A Network Of Networks For Slide Share

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Learning Outcomes

A Network of Networks
Internet
Define Computer Networks
Define Communication
State Importance of Computer network and communication
Network classification
Types of networks
Comparison of different networks
TCP/IP
Hypertext Transfer Protocol

Internet

A network formed by the co-operative interconnection of a large no. of computer networks.

Since Internet is formed by the interconnection of no. of networks, sometimes its also called as network of networks

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A Network Of Networks For Slide Share

  1. 1. Network of Networks Vineeth Nagumantri Roll No. 1225108260 MBA(P)-B Gitam Institute of Management Gitam University Vizag, Andhra Pradesh, INDIA
  2. 2. LEARNING OUTCOMES <ul><li>A Network of Networks </li></ul><ul><li>Internet </li></ul><ul><li>Define Computer Networks </li></ul><ul><li>Define Communication </li></ul><ul><li>State Importance of Computer network and communication </li></ul><ul><li>Network classification </li></ul><ul><li>Types of networks </li></ul><ul><li>Comparison of different networks </li></ul><ul><li>TCP/IP </li></ul><ul><li>Hypertext Transfer Protocol </li></ul>
  3. 3. Internet <ul><li>A network formed by the co-operative interconnection of a large no. of computer networks. </li></ul><ul><li>Since Internet is formed by the interconnection of no. of networks, sometimes its also called as network of networks </li></ul>
  4. 4. COMPUTER NETWORK What is… ?
  5. 5. Computer network <ul><li>A computer network is a system of interconnected computers and peripheral devices. </li></ul><ul><li>For example, it may connect computers, printers, scanners and cameras. </li></ul>
  6. 6. COMMUNICATIONS What is… ?
  7. 7. Communications <ul><li>Communications is about the transfer of information from a sender, across a distance, to a receiver. </li></ul><ul><li>Communication is an act of transmitting messages. </li></ul>
  8. 8. Computer network communication <ul><li>We transmit information or data by using two types of signals, namely analog and digital . </li></ul><ul><li>Computers communicate with digital signals. </li></ul><ul><li>The older forms of communications technology, such as telephones and radios , use analog signals . </li></ul>
  9. 9. Network Classification <ul><ul><li>Connection method </li></ul></ul><ul><ul><li>Computer networks can also be classified according to the hardware and software technology that is used to interconnect the individual devices in the network, such as </li></ul></ul><ul><ul><li>Optical fiber, Ethernet, Wireless LAN, HomePNA, Power line communication or G.hn. </li></ul></ul><ul><ul><li>Scale </li></ul></ul><ul><ul><li>Based on their scale, networks can be classified as Local Area Network (LAN) , Wide Area Network (WAN) , Metropolitan Area Network (MAN) , Personal Area Network (PAN) , Virtual Private Network (VPN) , Campus Area Network (CAN) , Storage Area Network (SAN) , etc. </li></ul></ul><ul><ul><li>Functional relationship (network architecture) </li></ul></ul><ul><ul><li>Computer networks may be classified according to the functional relationships which exist among the elements of the network, e.g., Active Networking, Client-server and Peer-to-peer (workgroup) architecture. </li></ul></ul><ul><ul><li>Network topology </li></ul></ul><ul><ul><li>Computer networks may be classified according to the network topology upon which the network is based, such as bus network, star network, ring network, mesh network, star-bus network, tree or hierarchical topology network . </li></ul></ul>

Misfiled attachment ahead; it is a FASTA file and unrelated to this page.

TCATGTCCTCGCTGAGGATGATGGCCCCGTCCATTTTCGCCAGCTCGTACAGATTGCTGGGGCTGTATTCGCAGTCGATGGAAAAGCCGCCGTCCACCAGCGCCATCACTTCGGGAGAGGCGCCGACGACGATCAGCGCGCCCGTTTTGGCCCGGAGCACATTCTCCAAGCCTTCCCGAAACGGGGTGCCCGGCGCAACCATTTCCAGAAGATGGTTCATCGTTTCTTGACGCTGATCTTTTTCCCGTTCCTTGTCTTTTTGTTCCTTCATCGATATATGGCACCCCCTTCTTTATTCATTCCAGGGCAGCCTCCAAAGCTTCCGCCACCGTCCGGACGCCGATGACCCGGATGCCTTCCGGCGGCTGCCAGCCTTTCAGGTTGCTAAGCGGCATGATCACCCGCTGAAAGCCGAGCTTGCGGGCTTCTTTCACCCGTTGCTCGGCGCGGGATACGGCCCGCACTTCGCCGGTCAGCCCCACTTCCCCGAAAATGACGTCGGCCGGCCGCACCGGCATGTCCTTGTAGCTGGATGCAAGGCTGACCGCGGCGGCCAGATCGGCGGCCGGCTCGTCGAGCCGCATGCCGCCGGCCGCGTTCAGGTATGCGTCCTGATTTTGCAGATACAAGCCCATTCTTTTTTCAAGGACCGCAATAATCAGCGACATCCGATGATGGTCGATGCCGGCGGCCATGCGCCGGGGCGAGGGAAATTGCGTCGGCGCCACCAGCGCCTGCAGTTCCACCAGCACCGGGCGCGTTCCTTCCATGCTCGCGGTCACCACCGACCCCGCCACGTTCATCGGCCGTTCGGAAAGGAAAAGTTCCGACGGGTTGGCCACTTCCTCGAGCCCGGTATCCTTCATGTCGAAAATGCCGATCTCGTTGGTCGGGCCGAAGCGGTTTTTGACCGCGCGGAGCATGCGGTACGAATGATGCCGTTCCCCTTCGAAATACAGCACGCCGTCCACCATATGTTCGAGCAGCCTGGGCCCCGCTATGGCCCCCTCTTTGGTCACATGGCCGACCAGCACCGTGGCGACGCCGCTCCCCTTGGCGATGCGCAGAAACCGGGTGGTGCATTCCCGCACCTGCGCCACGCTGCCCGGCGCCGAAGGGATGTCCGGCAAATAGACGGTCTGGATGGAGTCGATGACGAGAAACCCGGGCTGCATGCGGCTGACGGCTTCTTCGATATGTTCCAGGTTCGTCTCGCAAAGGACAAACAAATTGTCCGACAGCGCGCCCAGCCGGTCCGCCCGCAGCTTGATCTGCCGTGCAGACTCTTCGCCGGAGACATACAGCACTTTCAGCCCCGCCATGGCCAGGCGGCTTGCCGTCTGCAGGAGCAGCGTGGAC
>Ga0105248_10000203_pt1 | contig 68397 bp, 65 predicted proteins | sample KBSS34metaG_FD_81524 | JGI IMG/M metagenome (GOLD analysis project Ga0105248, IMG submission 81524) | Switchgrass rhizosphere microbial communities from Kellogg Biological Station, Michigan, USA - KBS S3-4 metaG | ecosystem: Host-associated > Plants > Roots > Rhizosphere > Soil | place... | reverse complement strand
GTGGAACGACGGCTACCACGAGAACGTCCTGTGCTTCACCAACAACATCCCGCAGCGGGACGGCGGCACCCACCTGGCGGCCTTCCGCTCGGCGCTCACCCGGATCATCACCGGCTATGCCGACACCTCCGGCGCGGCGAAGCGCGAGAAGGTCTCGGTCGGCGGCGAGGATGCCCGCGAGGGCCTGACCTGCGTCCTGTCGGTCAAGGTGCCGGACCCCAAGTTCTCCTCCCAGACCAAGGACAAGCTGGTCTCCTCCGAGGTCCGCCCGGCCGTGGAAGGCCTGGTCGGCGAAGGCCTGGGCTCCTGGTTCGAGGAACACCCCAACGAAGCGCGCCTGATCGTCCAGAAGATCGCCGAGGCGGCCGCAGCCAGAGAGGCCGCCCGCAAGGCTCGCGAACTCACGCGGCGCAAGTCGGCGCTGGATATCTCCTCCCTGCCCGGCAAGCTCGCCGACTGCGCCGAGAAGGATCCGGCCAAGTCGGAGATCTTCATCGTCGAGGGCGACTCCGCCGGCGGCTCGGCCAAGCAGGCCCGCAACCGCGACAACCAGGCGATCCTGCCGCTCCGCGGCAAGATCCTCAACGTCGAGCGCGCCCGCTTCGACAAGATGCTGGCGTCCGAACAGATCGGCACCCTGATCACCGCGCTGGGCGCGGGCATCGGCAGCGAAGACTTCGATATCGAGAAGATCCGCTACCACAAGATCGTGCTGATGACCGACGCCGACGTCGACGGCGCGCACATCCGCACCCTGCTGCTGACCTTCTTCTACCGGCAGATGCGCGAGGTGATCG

10. 10. <ul><li>Types of Networks </li></ul><ul><li>Local area network(LAN) </li></ul><ul><li>Metropolitan area network(MAN) </li></ul><ul><li>Wide area network(WAN) </li></ul><ul><li>Personal area network (PAN) </li></ul><ul><li>Campus area network (CAN) </li></ul><ul><li>Global area networks (GAN) </li></ul><ul><li>Virtual private network (VPN) </li></ul>
  11. 11. LOCAL AREA NETWORK (LAN) <ul><li>Smallest network compared to the other two networks. </li></ul><ul><li>The simplest form of LAN is to connect two computers together. </li></ul><ul><li>LAN is operated within a limited physical area, such as at home, school, a single building or several buildings. </li></ul><ul><li>A network which consists of less than 500 interconnected devices across several buildings, is still recognised as a LAN. </li></ul>
  12. 12. METROPOLITAN AREA NETWORK (MAN) <ul><li>A metropolitan area network (MAN) is a network that connects two or more local area networks or campus area networks together but does not extend beyond the boundaries of the immediate town/city. MANs provide Internet connectivity for LANs in a metropolitan region, and connect them to wider area networks like the Internet </li></ul><ul><li>A MAN is made from switches or routers connected to one another with high-speed links (usually fibre optic cables). </li></ul><ul><li>Metropolitan Area Networks (MANs) are networks that connect LANs together within a city. </li></ul>
  13. 13. WIDE AREA NETWORK (WAN) <ul><li>The largest network of all network types. </li></ul><ul><li>Internet is the largest WAN in the world. </li></ul><ul><li>WAN generally covers large distances such as states, countries or continents. </li></ul><ul><li>This is network which covers a large geographical area, and use communications circuits to connect the intermediate nodes. </li></ul><ul><li>In other words this is in contrast to both the local area network and the metropolitan area network, which provides communication within a restricted geographic area. </li></ul><ul><li>WAN is a group of MANs or LANs or the mixture of both networks. </li></ul>
  14. 14. Comparison of LAN, MAN, WAN